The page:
The US Army Corps of Engineers and scientists from the University of North Carolina at Chapel Hill are working on a polymer-coated electrode sensor that could identify PFAS in waterways out in the field.
Per- and polyfluoroalkyl substances (PFAS) are persistent pollutants that have contaminated drinking water supplies around the world.
Scientists and regulators would like to easily detect these substances as soon as they appear near the source of contamination and continuously track them in the field. Now, scientists have put together the basic components of an electrode sensor that could one day provide real-time remote sensing of PFAS in waterways (ACS Sens. 2020, DOI: 10.1021/acssensors.0c01894).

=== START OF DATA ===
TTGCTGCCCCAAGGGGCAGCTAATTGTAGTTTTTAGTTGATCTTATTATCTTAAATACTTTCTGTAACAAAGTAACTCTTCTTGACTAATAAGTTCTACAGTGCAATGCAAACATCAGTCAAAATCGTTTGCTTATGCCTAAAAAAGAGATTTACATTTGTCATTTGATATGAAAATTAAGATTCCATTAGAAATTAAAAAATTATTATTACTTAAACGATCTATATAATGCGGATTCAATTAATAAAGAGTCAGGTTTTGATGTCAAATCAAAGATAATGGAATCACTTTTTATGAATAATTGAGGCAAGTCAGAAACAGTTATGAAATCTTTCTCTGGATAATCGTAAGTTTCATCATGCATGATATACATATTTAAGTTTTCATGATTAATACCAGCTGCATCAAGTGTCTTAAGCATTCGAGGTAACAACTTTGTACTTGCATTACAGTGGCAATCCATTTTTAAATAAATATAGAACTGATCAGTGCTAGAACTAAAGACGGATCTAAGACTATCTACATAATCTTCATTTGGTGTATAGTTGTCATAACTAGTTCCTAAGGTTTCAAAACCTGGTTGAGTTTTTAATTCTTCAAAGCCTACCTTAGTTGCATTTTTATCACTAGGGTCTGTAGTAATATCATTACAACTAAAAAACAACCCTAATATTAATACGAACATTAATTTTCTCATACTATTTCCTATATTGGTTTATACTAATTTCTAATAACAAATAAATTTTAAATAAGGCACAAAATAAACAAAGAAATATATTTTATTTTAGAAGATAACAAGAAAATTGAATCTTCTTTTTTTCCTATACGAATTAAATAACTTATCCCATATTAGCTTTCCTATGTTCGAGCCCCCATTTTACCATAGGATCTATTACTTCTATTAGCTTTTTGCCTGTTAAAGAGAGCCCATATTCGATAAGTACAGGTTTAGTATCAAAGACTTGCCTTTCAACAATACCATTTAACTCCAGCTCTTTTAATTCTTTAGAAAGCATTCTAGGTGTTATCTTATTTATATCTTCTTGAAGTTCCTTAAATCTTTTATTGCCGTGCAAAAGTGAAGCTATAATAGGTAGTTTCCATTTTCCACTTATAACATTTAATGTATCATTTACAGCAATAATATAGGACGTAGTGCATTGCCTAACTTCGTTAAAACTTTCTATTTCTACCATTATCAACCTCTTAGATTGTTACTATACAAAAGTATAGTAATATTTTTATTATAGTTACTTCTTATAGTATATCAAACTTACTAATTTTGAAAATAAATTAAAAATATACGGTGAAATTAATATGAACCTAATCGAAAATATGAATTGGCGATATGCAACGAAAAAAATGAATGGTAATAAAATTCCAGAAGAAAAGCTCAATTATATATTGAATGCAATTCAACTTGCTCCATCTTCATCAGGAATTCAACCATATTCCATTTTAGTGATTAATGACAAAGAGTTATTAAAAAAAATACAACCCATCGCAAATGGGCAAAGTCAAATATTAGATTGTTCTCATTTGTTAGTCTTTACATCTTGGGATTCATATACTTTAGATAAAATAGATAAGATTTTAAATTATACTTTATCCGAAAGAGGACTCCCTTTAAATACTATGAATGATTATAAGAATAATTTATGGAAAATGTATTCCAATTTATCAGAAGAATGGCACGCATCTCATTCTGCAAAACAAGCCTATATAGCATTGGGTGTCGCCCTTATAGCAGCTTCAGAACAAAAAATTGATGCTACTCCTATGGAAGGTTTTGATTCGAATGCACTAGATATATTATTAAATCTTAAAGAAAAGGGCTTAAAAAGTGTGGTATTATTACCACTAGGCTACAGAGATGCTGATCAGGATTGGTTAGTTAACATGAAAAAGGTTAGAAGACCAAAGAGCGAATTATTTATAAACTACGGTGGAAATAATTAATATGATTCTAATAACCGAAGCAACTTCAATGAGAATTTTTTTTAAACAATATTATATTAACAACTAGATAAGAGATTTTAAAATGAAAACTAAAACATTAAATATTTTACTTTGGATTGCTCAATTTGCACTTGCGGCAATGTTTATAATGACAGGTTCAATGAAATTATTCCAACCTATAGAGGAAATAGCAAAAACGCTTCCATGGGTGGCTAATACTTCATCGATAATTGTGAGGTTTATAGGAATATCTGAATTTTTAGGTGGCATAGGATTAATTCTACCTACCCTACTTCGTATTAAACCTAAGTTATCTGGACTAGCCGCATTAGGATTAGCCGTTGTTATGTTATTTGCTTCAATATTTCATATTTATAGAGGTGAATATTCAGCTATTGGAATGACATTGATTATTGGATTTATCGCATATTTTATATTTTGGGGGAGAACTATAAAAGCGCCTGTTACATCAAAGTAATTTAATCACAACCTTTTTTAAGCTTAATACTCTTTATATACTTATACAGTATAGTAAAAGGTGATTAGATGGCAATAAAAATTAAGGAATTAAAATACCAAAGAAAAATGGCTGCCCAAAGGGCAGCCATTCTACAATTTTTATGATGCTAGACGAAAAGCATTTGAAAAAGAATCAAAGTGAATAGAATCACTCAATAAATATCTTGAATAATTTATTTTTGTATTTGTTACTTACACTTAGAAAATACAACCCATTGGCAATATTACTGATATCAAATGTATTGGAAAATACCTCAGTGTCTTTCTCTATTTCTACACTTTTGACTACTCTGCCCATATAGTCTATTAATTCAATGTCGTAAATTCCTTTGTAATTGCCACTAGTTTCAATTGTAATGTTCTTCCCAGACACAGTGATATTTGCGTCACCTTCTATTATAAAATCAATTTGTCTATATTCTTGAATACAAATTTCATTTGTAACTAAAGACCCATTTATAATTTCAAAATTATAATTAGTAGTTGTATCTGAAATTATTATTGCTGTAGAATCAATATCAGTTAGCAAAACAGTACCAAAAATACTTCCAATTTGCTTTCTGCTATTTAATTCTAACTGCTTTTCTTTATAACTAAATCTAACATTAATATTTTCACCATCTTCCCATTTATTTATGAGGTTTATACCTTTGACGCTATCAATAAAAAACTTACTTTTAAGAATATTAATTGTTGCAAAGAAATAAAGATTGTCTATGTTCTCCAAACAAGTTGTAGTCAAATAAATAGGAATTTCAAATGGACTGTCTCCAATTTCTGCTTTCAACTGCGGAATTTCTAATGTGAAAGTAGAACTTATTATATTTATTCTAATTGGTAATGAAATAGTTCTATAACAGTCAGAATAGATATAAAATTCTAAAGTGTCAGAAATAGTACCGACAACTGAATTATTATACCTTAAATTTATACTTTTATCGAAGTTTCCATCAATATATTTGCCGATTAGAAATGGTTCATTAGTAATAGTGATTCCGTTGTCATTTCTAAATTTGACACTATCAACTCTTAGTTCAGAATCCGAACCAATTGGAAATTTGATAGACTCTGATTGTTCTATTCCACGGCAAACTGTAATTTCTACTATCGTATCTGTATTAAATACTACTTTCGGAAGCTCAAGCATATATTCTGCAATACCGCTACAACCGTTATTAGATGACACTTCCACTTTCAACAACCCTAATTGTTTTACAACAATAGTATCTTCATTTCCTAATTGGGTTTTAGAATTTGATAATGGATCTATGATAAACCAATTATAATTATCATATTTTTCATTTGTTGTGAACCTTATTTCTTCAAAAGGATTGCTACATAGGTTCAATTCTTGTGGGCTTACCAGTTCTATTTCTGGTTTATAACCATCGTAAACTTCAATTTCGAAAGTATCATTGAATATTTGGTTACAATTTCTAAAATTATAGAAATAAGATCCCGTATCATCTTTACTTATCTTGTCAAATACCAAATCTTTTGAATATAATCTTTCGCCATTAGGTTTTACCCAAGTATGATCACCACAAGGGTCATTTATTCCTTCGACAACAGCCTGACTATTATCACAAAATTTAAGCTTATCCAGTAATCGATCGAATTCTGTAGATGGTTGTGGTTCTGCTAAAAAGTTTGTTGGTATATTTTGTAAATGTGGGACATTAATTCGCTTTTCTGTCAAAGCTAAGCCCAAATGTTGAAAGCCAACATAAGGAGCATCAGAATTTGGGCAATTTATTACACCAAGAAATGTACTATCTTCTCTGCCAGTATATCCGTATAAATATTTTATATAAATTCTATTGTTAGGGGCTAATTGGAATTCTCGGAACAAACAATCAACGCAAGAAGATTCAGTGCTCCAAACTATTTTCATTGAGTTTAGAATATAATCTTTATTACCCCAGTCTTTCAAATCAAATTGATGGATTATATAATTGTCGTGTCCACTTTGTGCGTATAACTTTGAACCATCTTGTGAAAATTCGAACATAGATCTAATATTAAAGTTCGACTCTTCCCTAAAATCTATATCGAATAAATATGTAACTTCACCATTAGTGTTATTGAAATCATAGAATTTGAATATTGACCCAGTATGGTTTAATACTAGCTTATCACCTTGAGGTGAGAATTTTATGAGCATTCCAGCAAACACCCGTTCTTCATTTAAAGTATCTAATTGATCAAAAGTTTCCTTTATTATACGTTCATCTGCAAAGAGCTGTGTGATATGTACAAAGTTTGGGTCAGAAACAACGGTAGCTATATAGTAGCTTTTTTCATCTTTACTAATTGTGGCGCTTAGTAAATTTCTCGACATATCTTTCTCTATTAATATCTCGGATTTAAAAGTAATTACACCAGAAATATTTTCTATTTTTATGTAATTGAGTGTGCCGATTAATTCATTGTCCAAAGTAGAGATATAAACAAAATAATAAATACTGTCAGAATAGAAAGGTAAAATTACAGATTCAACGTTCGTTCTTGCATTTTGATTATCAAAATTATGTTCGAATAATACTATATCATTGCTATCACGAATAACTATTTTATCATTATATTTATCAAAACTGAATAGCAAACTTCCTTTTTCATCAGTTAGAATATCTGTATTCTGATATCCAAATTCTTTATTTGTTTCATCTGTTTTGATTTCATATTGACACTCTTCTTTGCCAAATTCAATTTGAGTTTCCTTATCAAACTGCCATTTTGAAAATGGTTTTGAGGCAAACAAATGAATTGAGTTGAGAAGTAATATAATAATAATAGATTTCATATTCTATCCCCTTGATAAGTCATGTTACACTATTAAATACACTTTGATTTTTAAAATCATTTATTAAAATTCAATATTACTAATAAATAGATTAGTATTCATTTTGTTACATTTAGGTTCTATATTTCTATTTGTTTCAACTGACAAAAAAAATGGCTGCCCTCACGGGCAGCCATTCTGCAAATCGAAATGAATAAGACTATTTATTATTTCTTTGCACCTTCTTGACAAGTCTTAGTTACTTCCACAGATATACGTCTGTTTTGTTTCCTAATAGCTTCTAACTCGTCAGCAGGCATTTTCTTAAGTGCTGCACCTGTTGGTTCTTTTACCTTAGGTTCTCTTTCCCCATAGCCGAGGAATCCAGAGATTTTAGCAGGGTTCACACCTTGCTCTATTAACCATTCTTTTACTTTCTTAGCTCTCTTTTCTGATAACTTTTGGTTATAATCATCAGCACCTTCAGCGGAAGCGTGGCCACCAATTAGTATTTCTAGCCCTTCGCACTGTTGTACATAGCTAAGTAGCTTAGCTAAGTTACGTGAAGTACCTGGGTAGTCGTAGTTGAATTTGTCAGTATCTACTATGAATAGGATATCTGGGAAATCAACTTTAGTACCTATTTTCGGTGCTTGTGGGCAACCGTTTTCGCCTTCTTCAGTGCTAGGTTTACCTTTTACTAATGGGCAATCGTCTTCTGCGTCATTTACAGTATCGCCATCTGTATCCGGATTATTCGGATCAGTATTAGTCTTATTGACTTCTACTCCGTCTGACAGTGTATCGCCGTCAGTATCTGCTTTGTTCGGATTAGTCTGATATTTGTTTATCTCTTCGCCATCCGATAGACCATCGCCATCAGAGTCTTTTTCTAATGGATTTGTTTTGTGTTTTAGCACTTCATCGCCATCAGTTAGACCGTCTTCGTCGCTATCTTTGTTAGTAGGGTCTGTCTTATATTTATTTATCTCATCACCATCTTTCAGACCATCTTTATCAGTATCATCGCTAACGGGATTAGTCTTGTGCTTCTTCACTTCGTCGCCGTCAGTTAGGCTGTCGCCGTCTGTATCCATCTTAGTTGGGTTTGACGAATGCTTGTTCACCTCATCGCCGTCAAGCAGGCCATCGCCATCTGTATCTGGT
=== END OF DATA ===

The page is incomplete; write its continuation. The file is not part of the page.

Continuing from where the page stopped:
PFAS contamination “permeates many of the natural waterways here in North Carolina, says coauthor Jeffrey E. Dick, an analytical chemist at the University of North Carolina at Chapel Hill. His team is working with the US Army Corps of Engineers to improve detection of the substances, which have been used in firefighting foam, as stain repellents, and as nonstick coatings.
One of the most widespread of these substances, perfluorooctanesulfonate (PFOS), has been linked to immune system and liver damage.READ MORE